In November 1954, Darrel came home on two-month leave and married the former Virginia Moore. He then returned to Germany for 20 months. He was transferred to Ft. Carson, Colorado where he served in the Svc Co. 39th Infantry Division until his discharge in 1957. He was awarded the Good Conduct Medal, National Defense Medal and Army Occupational Medal.
Darrel had two children – Juanita (Linder) Darlington and Charles Fayne Linder; five grandchildren and 1 great-grandchild.
Darrel passed passed away January 2002 with cancer.
Vernon Frazier was born in Mountain Grove in 1931 and is a 1951 Korean War Veteran.
Eddie R. Maggard served in the United States Army, 1980-1983. In 1980-1982 he was stationed overseas in Illishum, Germany and was a part of the 1st Armored Division, 1st Battalian 6th Infantry. In 1982-1983 Eddie served stateside from Fort Hood, Texas as part of the 1st Calvary Division. He left the Army in November 1983 with Honorable Discharge.
Frank Meador of Ava, joined the U.S. Navy right after his high school graduation in Durango, Colorado, in the summer of 1951, three months before his 18th birthday and during the Korean Conflict. He was a signalman stationed primarily on the USS Dixie AD-14, a destroyer tender docked in Sasebo, Japan. He was discharged in September of 1954. Frank, and his family, moved to the Ava area 34 years ago.
Ulysses Grant Bruce was born in the boothill of Missouri. While in France he was a member of the 278th Areo Squadron of the United States Air Service.
Jerry Garrison was stationed in Qui Nhon, Vietnam in 1965. He was crew chief and door gunner. In this picture Jerry is waiting on a crew to help load helicopter maching guns before the next mission.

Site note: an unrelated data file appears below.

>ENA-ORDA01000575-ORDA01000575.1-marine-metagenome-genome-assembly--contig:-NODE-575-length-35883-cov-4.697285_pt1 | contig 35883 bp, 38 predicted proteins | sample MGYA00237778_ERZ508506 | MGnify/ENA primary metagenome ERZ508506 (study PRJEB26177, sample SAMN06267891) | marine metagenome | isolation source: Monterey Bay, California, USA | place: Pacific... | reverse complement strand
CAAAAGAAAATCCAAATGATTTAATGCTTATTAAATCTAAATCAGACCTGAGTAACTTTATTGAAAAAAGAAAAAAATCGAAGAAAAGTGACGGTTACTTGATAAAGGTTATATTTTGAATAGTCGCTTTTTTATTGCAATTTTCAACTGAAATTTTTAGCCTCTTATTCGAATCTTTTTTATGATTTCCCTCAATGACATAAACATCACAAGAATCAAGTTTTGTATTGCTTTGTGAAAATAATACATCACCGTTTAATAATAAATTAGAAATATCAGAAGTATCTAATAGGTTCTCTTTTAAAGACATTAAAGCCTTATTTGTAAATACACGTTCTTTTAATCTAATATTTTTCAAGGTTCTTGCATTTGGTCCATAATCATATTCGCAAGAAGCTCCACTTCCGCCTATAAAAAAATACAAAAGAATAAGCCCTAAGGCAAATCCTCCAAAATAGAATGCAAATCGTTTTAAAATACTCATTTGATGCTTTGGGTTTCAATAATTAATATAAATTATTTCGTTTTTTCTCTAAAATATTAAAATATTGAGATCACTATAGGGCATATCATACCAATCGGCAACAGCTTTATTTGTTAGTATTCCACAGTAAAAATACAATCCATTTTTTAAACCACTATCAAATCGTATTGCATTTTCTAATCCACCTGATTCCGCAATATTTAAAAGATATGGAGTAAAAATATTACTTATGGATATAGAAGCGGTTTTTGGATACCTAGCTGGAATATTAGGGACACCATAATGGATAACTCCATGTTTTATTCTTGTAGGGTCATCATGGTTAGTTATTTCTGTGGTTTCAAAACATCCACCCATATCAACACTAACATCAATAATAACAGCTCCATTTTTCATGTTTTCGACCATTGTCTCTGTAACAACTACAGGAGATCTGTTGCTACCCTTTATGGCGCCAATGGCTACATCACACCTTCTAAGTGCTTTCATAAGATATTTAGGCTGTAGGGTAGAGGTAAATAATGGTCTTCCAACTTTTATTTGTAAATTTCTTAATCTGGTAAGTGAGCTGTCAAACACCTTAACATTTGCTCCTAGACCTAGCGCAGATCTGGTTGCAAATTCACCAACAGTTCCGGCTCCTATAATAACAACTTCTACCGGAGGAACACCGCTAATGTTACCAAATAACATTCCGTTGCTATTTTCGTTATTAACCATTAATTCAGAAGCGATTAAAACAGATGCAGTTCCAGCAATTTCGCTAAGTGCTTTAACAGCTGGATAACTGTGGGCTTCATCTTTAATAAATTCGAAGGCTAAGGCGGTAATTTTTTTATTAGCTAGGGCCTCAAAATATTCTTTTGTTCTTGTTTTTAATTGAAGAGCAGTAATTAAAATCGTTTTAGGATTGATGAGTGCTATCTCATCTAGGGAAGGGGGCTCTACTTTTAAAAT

Wendell Deo served as an Army Engineer in 1953-1954. He was inducted at Camp Crowder in Neosho, Missouri. Deo did 16 weeks of basic training at Fort Leonard Wood, and attended Combat Construction Foreman School in Fort Belvoir, Virginia. He then left to serve time in Panama.
James (Jimmy) Keith Medlock was the son of the late James Medlock and Rheba (Carson) Pool. He was born March 21, 1960 in Gainesville, and attended school in Ava through the 10th grade. He has three children – Mathew Romans, Cody Medlock and Myka Medlock and four grandchildren.
In 1979, unable to find employment, James joined the Army on February 1, 1979, in Kansas City, Mo. He was transferred to Fort Dix, New Jersey, troop A-SQDN 7 CAV.USAREUR-E7. While there he did six weeks of basic training.
After training he was sent to Schwinfurt, Germany where he served until his departure from Fort Dix, New Jersey on February 31, 1982 as the rank of SP-4 E-4. While in Germany Jimmy was a mechanic and operated a tank.
He departed with an Honorable Discharge and a Medal for Expert Riflery. He served his country proudly.